Excessive Autonomy of Settlors in Host Communities’ Development
Section 242 outlines the various powers the settlor company (Oil Exploration Company) has in determining the administration of the Board of Trustees, the influence it wields in the composition of the Board of Trustees, inasmuch the power to determine their liabilities in that they define who qualifies as a Host Community (Section 318). Relative indigenous under-representation remains an issue, as well.
Potentially Controversial Provisions of Section 257 (2) of the PIA on Host Communities
The Act prescribes for deductions from the payment for Host Community Development, but does not take into account the need for more specifics in atypical circumstances. For instance, where a Host Community’s developmental dues are deducted from, to the fiscal extent of the damage done, say for pipeline vandalism, whence such sabotage is carried out in the Host Community but by a member or members of another community.
Inadequate Provisions in duly check-mating Oil Bunkering, Theft & Pipeline Vandalism
The Act doesn’t prescribe the adequate degree of sanctions for all parties involved (include patronizers of such illegal proceeds). Punitive measures that are commensurate to the scope of damage done to the sector socially and economically by carrying out such heinous activities.
Legislative Provisions for the Promotion of Modular Refineries
More can be done to encourage increased indigenous participation in the sector as well as for the creation of profitable jobs at the grassroots, by removing the associated bottle-necks akin to setting up modular refineries in Nigeria. Where such refineries are well established and functioning optimally, domestic demand for finished crude products such as petroleum, will be effectively satisfied, causing a shift of focus by the more complex refineries in generating much-needed foreign exchange in the global oil & gas markets.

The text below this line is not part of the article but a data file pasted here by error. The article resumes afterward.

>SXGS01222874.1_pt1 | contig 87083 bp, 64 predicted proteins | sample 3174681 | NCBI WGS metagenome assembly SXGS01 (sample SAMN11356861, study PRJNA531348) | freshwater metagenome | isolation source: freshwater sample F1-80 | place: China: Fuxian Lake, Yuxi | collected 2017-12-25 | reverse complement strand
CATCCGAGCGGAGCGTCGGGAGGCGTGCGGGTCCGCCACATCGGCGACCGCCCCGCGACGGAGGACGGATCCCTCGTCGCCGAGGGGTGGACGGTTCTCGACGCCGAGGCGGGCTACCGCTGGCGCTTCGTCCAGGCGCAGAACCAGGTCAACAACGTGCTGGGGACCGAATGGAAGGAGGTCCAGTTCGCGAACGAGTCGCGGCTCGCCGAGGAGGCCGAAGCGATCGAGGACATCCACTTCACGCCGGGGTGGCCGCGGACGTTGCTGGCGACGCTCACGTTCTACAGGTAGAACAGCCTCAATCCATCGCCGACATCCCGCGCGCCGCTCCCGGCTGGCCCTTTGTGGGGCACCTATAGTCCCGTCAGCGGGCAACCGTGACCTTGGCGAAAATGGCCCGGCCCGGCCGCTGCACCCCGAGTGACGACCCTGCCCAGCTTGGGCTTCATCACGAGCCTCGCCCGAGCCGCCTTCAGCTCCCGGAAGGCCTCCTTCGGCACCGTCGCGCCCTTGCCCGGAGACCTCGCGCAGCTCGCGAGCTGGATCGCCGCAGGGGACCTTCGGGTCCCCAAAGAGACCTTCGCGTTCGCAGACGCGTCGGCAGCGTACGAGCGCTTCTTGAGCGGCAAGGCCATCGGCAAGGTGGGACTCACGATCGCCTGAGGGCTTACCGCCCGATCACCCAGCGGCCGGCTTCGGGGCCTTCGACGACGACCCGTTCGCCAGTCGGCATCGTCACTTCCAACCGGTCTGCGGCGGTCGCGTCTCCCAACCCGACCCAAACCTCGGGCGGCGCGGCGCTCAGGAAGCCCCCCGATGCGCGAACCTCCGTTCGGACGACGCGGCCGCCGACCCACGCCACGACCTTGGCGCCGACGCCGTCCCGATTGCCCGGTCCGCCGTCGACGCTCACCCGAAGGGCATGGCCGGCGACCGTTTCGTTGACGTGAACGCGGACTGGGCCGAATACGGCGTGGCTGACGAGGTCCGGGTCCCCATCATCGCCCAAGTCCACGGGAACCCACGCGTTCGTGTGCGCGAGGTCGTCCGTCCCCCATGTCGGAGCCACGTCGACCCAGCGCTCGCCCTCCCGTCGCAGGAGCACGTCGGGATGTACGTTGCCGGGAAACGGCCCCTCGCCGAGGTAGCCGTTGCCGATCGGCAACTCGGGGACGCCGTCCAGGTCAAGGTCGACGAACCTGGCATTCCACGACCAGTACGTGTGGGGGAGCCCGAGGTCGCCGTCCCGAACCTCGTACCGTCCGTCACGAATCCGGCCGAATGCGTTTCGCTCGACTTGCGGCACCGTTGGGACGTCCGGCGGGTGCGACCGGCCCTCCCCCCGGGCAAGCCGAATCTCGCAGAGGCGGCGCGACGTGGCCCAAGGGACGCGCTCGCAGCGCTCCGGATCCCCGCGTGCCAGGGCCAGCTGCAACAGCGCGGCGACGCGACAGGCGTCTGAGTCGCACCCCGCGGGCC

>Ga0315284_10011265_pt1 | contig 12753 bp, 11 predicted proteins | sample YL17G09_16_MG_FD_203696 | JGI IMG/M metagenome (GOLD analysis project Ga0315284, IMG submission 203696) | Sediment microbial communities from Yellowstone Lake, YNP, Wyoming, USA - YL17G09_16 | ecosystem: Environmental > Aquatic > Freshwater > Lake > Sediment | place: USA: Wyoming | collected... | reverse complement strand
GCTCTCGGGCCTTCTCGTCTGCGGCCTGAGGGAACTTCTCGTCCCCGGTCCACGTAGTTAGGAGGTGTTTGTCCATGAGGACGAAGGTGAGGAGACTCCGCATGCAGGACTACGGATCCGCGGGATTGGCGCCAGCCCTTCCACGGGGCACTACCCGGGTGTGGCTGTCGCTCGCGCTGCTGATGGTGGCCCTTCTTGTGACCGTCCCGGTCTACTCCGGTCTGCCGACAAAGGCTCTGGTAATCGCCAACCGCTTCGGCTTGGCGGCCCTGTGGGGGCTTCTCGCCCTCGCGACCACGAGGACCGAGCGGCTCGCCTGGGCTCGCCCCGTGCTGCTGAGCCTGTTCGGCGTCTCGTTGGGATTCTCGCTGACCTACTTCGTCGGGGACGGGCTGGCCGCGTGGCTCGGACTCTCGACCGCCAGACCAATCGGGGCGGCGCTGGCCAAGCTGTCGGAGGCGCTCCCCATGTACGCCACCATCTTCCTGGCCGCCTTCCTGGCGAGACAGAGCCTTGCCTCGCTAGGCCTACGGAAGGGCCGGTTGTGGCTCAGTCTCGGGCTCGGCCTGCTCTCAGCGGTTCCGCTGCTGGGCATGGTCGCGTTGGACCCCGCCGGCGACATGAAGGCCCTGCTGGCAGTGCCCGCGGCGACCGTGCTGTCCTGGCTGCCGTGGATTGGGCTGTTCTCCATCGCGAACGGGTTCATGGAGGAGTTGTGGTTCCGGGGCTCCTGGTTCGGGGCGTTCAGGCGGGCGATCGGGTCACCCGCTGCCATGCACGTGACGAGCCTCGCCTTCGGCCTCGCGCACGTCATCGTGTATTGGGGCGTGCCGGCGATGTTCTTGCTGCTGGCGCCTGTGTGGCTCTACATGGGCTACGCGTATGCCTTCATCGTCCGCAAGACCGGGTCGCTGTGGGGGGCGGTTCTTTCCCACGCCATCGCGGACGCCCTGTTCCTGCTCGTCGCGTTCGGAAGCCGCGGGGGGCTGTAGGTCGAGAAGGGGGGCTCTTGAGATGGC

Prescription of Heavier Penalties for Gas Flaring on International Oil Companies (IOCs)
The prescription for a meagre charge of $3.50 per 1,000 standard cubic feet (SCF) of gas flared presents a cheaper option for IOCs to flare gas indiscriminately as waste product, to the detriment of the atmosphere and the ecosystem; by paying the tax-deductible “charge” for such gas flaring. Heavier fines should be meted out to serve as deterrence and not incentives.
Provision of Enabling Laws to promote less arduous processes for Legislative Amendments
Needless say, that the journey of the passing of the PIA to law was a harrowing one and such basis for the enactment of much-needed laws and legislative amendments, going forward, would be advisable to be less bureaucratic, as such can greatly hamper the advancement of regulations to match the speed of time.
Provision of Enabling Laws to Prepare Groundwork for an Eventual Transition to Clean Energy
We cannot bask too long in the cloned euphoria of this long-awaited breakthrough in curing our energy sector, as so many other countries moved on from over-reliance on the use of carbon fuels whilst further investing in sustainable structures and systems for a paradigm shift to the usage of cleaner and greener energy, a long time ago. We can only play catch up in this regard to be able to match global expectations & international standards. One of such is the ECOWAS Renewable Energy Policy for its target year, 2030.
To say that the energy sector of Nigeria is several decades behind the rest of the new and advanced world is a harsh but fair assessment of it. It is a process that Nigeria as a polity must pass through, as no nation in its developmental evolution skipped past any phase. We must then wake up to the reality, rise to the occasion, that there is so much more to be done. A step backwards to our origins, to reassess, a back-to-the-drawing-board approach, to engage all relevant stakeholders in resuscitating our energy sector is of huge importance. All of this must be done with an eye on the future that is, a clean and eco-friendly energy economy.
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Ezedike Chuka P. is a brilliant young lawyer with a passion piqued in energy and corporate law. He writes on various topics of national interests, he is also very well acclimated with dispute resolution techniques, with particular interests in negotiation and mediation. He looks to take up legal consultancy and advisory roles in the future. He can be reached firstname.lastname@example.org